Ok, lets get this out of the way, I am a sports fan. People who know me understand that and my classes and such are, at times, sprinkled with sports images. Cannot help it, blame my dad. I do remember watching that 1st Super Bowl in my apartment in Cincinnati. A few fellow rabbinic students gathered to watch, there was maybe a bowl of chips, some dip and maybe a pizza. Who knew? As many of you know, it is now a wing-pizza-hoagie fest, replete with scores of people who gather to perform now sacred rites; such as which commercial is best! This is really a high point in America’s secular religion. Couple the Super Bowl with Thankgsgiving and you have twin American secular Festivals. If you can add 4th of July, you can get a tri-fecta of festivals that cut across religious and cultural and economic lines in our increasingly divided country. These days speak to us all, regardless of where we come from and what we may believe.
For many clergy, this reality is challenging. As affiliation with “organized” religion (whatever that means) wanes and the number of non religiously identified people grows (at least according to the Pew reports), increasingly clergy ponder the question of membership, affiliation and a changing religious landscape. Maybe that is why some congregations will be having Super Bowl parties! Just get them into the building and maybe something will rub off? Or, is it another way of reinforcing what people are really searching for; community and relationships.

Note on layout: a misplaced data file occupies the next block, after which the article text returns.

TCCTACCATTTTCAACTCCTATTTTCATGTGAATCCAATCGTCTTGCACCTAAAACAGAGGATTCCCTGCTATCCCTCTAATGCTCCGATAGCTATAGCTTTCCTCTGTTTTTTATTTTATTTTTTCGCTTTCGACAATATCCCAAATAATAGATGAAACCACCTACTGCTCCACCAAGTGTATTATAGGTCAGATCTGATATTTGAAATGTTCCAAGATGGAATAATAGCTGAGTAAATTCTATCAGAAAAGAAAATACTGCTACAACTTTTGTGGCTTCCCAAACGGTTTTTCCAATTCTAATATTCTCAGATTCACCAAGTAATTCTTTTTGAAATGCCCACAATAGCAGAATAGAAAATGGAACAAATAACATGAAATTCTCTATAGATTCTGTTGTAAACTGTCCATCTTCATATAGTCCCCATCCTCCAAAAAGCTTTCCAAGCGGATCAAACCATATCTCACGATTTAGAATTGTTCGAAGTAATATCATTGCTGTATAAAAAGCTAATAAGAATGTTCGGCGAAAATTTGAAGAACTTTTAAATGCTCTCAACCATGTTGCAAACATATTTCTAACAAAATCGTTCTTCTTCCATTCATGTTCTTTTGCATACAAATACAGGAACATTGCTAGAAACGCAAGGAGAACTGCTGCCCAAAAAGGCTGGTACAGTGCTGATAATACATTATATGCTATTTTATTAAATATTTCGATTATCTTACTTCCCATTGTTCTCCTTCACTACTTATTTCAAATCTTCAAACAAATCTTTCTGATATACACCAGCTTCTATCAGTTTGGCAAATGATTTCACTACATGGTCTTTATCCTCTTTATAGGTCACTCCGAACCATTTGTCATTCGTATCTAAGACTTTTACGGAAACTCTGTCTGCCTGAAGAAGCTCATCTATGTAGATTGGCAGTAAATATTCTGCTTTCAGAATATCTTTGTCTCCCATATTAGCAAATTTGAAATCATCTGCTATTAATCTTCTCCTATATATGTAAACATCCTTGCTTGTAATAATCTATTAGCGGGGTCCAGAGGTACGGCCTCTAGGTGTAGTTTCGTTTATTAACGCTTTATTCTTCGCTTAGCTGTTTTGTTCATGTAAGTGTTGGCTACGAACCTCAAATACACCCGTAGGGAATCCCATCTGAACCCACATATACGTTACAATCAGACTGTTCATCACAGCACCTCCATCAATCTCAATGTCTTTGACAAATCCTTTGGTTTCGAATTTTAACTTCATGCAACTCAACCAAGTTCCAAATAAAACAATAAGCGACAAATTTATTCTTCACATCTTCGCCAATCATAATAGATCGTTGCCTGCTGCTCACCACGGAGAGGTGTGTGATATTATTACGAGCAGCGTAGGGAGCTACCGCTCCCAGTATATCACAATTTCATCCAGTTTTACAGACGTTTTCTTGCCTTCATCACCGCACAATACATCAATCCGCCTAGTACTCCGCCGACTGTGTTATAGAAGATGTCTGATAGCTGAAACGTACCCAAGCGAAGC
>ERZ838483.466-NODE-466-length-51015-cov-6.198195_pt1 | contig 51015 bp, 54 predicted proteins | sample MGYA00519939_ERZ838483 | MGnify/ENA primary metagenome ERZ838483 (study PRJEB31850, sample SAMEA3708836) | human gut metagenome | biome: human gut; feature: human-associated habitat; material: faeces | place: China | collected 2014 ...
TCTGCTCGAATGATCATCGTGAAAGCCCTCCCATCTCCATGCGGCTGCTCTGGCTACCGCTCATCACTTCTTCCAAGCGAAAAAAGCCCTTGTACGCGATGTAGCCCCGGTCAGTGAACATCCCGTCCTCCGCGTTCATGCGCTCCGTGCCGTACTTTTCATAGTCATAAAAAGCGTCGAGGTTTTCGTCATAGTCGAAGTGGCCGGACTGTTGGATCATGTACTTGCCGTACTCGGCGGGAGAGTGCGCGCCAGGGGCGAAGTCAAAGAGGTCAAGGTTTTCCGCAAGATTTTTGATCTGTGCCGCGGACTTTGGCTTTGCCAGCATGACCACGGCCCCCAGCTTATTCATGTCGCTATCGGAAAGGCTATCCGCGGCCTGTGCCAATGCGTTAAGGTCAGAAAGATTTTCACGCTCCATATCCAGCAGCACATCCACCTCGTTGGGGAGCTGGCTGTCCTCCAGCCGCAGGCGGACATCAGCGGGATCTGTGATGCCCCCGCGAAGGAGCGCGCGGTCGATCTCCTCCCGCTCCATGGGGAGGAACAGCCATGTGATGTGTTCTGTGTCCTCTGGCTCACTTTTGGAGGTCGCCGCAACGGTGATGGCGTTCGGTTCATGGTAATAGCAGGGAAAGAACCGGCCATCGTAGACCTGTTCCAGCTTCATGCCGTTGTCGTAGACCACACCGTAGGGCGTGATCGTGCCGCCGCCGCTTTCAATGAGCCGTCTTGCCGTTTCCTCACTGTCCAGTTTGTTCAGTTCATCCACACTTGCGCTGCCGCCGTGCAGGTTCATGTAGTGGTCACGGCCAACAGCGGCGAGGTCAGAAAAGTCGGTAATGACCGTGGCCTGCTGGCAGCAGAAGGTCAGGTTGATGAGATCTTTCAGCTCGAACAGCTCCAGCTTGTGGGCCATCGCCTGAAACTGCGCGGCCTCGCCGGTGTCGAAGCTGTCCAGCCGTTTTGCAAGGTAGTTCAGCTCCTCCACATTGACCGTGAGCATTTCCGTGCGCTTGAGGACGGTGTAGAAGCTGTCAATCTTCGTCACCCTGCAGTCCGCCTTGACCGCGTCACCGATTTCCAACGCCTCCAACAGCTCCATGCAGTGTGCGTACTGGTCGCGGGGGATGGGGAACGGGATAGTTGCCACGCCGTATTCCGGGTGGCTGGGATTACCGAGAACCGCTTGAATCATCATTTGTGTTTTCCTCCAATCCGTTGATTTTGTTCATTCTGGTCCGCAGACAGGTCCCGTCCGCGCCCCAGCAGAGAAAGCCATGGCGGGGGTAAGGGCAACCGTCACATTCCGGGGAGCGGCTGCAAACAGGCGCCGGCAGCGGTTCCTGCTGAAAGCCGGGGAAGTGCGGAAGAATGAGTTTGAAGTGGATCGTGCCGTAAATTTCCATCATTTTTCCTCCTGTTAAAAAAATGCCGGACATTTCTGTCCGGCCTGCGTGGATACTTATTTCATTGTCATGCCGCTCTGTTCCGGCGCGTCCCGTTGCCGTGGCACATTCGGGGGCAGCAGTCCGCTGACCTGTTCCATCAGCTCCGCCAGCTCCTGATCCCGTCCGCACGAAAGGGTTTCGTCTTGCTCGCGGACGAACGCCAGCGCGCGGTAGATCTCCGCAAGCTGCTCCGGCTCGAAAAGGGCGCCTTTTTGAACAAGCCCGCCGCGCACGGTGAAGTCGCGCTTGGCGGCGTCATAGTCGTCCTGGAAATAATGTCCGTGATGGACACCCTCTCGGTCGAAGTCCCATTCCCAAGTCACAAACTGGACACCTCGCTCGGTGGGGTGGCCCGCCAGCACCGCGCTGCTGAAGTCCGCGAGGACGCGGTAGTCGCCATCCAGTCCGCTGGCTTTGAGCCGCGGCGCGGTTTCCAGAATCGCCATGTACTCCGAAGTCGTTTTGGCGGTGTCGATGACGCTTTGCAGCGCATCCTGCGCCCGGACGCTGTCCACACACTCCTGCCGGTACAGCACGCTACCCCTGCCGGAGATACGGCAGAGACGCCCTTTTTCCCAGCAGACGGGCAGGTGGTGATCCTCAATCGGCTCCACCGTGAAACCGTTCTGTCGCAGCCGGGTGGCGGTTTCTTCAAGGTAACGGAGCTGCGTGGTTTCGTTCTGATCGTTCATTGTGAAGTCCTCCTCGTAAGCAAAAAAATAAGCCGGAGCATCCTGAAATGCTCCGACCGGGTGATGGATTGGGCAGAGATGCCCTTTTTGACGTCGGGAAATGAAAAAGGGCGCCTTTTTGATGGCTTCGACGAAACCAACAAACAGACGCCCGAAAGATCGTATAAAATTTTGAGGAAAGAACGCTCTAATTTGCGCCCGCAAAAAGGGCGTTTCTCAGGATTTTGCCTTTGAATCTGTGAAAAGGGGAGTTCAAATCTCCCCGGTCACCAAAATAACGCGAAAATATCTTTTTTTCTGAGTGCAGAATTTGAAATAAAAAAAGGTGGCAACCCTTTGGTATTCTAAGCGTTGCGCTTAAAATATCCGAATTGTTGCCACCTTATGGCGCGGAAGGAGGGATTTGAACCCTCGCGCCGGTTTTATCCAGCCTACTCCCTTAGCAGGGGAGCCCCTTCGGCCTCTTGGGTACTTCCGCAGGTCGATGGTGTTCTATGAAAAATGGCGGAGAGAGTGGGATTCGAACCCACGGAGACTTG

As I travel around doing work for Jewish Sacred Aging, I am usually in congregations. Increasingly, the issue that underscores why people remain affiliated has very little to do with the theology of a particular congregation, rather, it hinges on relationships and community. These realities are increasingly important for Boomers. We are aware that we are in our own age of transitions and thus, become more aware of the need to be with people, to secure a sense of community and to affirm relationships. Major events that focus on these issues draw us. The three major American Holy Days; Thanksgiving, Super Bowl and 4th of July all focus on getting together with people for no other reason than to enjoy something. And there is nothing wrong with that! Yes, we all know that this cannot replace the spiritual aspects of life that a religious community can provide, and these spiritual issues also are becoming more important.
So we look forward to the rites and rituals that accompany this Super festival; betting on everything (maybe congregations can introduce types of proposition betting as a means of soft fund=raising), over-eating food that has no nutritional value, the over creation of wingless chickens and just hanging out with friends and family. Have fun. And remember, the real reason to celebrate the Super Bowl, when it is over, that means just 2 weeks until Spring Training begins! Let’s Go Phillies!
Rabbi Richard F Address